U.S. Will Not Abandon WTO Talks Despite Failure in Geneva

By Andrzej Zwaniecki
Washington File Staff Writer

Washington - The United States has no intention of giving up on World Trade Organization (WTO) negotiations despite their indefinite suspension announced July 24, U.S. Trade Representative Susan Schwab says.

The talks, launched in Qatar's capital in 2001, are formally called the Doha Development Agenda. In Geneva July 24, WTO Director-General Pascal Lamy announced indefinite suspension of the negotiations, following a failed meeting among six major participants. (See related article.)

"The Doha round obviously is in serious trouble, but it isn't dead yet," said Schwab, who just returned from a meeting in Geneva.  At that meeting the United States, Australia, Brazil, India, Japan and the European Union (EU) failed to agree on how to proceed with the talks. 

Schwab told reporters in Washington July 26 the Bush administration intends to do everything possible to reach a successful conclusion of the Doha round.

But she acknowledged that an agreement on more liberal trade rules among the WTO's 149 members, if it happens at all, is very unlikely to be completed in time for the U.S. Congress to consider it under existing trade negotiating authority, which expires in July 2007.

"We don't know whether we're even going to be able to ... get to ‘yes’ on Doha or will we get to ‘yes’ on Doha in three months, in six months or three years," Schwab said.

She said she has either already talked or is planning to talk to trade ministers from several countries in coming months to explore possible ways of reviving the negotiations. She said she would do this rather than blame others for the negotiations reaching a dead-end.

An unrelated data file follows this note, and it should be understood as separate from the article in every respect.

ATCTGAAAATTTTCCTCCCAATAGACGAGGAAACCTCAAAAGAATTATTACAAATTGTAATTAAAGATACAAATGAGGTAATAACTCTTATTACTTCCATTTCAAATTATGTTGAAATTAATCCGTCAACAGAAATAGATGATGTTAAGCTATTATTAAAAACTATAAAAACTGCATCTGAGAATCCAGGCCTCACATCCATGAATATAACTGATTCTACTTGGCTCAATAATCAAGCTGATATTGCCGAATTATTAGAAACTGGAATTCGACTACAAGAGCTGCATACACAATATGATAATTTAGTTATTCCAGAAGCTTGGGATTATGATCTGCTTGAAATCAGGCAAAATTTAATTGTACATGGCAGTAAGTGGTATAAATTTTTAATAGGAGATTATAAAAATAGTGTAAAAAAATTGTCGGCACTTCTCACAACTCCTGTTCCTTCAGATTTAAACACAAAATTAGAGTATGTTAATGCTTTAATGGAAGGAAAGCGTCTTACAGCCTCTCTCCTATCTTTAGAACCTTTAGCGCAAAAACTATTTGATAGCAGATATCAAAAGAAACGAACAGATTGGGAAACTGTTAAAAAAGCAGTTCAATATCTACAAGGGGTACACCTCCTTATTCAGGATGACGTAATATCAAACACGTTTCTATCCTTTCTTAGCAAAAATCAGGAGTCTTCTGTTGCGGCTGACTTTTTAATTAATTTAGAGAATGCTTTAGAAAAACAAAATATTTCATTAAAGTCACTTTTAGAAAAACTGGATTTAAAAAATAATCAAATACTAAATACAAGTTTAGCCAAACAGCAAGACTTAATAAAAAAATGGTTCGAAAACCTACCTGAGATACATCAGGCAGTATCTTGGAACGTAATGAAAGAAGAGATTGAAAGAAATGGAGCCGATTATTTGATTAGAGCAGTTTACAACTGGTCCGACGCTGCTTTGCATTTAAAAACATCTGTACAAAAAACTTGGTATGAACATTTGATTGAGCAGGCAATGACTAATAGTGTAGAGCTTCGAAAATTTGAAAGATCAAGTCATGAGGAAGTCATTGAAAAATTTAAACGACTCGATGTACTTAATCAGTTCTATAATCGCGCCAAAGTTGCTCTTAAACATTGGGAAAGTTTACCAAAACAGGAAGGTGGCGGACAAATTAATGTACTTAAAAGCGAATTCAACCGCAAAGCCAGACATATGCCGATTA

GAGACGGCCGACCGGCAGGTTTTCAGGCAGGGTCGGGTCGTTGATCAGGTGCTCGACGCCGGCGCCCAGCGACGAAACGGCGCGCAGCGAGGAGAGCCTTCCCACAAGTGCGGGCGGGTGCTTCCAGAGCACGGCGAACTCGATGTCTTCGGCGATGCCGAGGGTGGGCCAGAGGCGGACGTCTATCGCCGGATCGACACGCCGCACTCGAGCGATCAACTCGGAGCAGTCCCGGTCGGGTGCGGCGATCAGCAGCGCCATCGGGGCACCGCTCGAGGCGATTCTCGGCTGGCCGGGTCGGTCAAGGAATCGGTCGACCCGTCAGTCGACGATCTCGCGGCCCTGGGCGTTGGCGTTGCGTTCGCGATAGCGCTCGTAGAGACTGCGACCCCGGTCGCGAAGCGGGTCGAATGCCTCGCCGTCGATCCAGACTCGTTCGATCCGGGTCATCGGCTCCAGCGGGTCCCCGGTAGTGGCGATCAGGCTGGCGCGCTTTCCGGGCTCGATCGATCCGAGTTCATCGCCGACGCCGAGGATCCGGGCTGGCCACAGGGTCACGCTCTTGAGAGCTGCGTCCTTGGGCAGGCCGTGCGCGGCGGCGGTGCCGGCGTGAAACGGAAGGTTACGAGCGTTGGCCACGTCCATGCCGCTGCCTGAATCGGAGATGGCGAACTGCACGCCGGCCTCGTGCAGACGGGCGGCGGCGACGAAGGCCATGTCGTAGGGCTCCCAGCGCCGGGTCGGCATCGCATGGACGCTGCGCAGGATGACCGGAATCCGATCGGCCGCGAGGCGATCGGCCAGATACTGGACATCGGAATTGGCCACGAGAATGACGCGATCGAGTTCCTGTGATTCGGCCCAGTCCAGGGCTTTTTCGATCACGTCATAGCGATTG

The EU and India have blamed the United States for the failure of the Doha round, criticism Schwab decisively rejected.

She said the EU and some other countries wanted a more limited agreement that would retain numerous exclusions of sensitive and special agricultural products as well as a special safeguard mechanism for temporarily blocking agricultural imports.  She said that any agreement leaving in place the very highest peak tariffs would have institutionalized them, thus making it difficult to get rid of them in the future.

The U.S. Congress would have been unlikely to approve an agreement that had not lowered tariffs enough to create new trade flows, she said.

Schwab said it is too early to decide whether to complete work on Doha issues on which countries have made significant progress - such as trade facilitation, trade-capacity building and export subsidies - separate from the tougher issues.

"I think we need to let the dust settle a little bit," she said. "We need to think about what all the options are in terms of getting a Doha round accomplished."

A proposal to continue WTO negotiations on trade facilitation suggested by EU Trade Commissioner Peter Mandelson was rejected by an EU committee and was met with skepticism by WTO Director-General Pascal Lamy, according to news reports.

Schwab said the United States intends to pursue "more actively" bilateral and regional free trade agreements.

She said countries with which the United States already has free trade agreements, such as Australia, Canada, Chile, Colombia and Mexico, are the most vocal supporters of an ambitious WTO deal.